The government maintained victim protection efforts. The government identified 17 victims in 2020 (25 victims in 2019). Of these, three were victims of sex trafficking, five of forced labor, one of both sex trafficking and forced labor, seven of forced criminality, and one of “imposing slavery” (in 2019, 13 were victims of sex trafficking, three of forced labor, seven of forced criminality, one of both forced labor and forced criminality, and one of “imposing slavery”); seven were children (16 children in 2019); seven females and 10 males (17 females and eight males in 2019); and one foreign victim (three foreign victims in 2019). The government maintained standard operating procedures (SOPs) for screening and identifying victims and published a protocol on identification, assistance, and protection of victims. Civil society, media, and GRETA continued to report a lack of government efforts to adequately screen irregular migrants and asylum seekers, including unaccompanied children. International organizations criticized the government for violent pushbacks of irregular migrants and asylum seekers into Bosnia and Herzegovina and Serbia, while civil society and media alleged border police abused irregular migrants and asylum seekers, including one allegation of sexual abuse. International and civil society organizations claimed these practices strongly discouraged victims from self-identifying or cooperating with authorities. However, the MOI reported conducting internal investigations for all claims of abuse and UNHCR reported accusations were hard to verify as migrants wanted to move quickly through Croatia and were inaccessible for follow-up investigations. The MOI investigated 60 cases of alleged pushbacks and excessive use of force in 2019 and 2020 and fired and charged two Karlovac-based police officers in June 2020 over the assault of an Afghan asylum seeker.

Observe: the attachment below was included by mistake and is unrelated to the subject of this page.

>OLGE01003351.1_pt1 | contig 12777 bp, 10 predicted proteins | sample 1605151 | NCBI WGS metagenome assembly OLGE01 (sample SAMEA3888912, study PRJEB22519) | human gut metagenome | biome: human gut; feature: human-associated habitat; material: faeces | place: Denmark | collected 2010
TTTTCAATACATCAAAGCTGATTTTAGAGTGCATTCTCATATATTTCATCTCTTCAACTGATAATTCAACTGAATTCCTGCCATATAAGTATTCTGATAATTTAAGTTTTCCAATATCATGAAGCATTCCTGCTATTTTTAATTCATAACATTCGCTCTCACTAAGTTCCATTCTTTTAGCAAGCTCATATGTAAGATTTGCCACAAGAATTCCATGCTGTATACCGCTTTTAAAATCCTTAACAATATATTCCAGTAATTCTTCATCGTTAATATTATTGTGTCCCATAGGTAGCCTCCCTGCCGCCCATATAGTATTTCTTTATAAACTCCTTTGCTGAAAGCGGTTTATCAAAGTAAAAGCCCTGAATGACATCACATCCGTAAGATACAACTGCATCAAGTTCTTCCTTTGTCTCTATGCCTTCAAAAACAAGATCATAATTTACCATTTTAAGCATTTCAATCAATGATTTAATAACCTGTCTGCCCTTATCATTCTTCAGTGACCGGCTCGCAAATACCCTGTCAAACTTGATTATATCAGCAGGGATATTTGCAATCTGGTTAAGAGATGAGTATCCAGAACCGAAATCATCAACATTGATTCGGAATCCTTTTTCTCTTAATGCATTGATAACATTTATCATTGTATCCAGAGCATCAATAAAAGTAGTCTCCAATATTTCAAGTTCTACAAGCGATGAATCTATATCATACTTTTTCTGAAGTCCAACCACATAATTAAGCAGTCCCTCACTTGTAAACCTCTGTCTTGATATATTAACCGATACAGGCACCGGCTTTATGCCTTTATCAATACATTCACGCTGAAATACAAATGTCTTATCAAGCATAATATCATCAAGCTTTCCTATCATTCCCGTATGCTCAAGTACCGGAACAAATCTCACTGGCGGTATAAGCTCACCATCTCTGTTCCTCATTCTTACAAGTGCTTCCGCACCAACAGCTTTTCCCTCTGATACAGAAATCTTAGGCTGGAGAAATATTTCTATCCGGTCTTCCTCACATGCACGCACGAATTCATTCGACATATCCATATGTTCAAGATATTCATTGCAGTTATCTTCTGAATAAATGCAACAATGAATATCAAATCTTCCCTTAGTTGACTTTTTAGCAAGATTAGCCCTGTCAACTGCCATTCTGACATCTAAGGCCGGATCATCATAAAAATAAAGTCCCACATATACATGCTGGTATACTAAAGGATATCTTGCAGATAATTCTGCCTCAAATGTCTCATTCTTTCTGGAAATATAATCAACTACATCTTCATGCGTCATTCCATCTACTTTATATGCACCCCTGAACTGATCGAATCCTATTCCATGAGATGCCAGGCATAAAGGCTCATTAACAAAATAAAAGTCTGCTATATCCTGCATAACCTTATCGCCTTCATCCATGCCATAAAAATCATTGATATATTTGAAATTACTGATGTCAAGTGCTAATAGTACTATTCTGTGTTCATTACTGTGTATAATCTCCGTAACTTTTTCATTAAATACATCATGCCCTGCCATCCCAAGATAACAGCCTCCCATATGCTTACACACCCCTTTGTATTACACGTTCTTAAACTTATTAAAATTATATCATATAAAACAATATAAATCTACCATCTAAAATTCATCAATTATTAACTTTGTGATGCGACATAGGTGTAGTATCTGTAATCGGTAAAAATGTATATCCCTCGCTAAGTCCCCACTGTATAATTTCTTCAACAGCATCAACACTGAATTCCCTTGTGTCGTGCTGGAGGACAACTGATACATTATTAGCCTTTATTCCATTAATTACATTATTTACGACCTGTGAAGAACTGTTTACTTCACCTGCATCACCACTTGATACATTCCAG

A multidisciplinary national referral mechanism (NRM) provided SOPs for identifying and referring victims to services. According to the NRM, first responders carried out the preliminary identification of potential victims and contacted one of four regional mobile teams consisting of social workers from a Center for Social Work and NGO representatives, who traveled to assess potential adult victims in person and coordinated victim care and placement. For child victims, first responders contacted the Ministry of Labor, Pension System, Family and Social Policy (MLPSFSP), who dispatched a mobile team of specialized social workers. The MOI cooperated with mobile teams to officially identify victims and included specialized police officers for potential child victims. Officials reported the mobile team for child victims functioned well, but NGOs participating in the mobile team for adults had not been reimbursed for expenses related to the use of their private vehicles for official travel. Sources reported difficulties in recruiting new NGO members into the mobile team due to the financial burden and that the one-day training for new team members was inadequate to learn the complex process of identifying victims. The government approved and allocated 170,000 Croatian kunas ($28,570) to reimburse travel costs for mobile teams but, according to participating NGOs, Office for Human Rights and Rights of National Minorities (OHRRNM) did not reimburse invoices in a timely manner.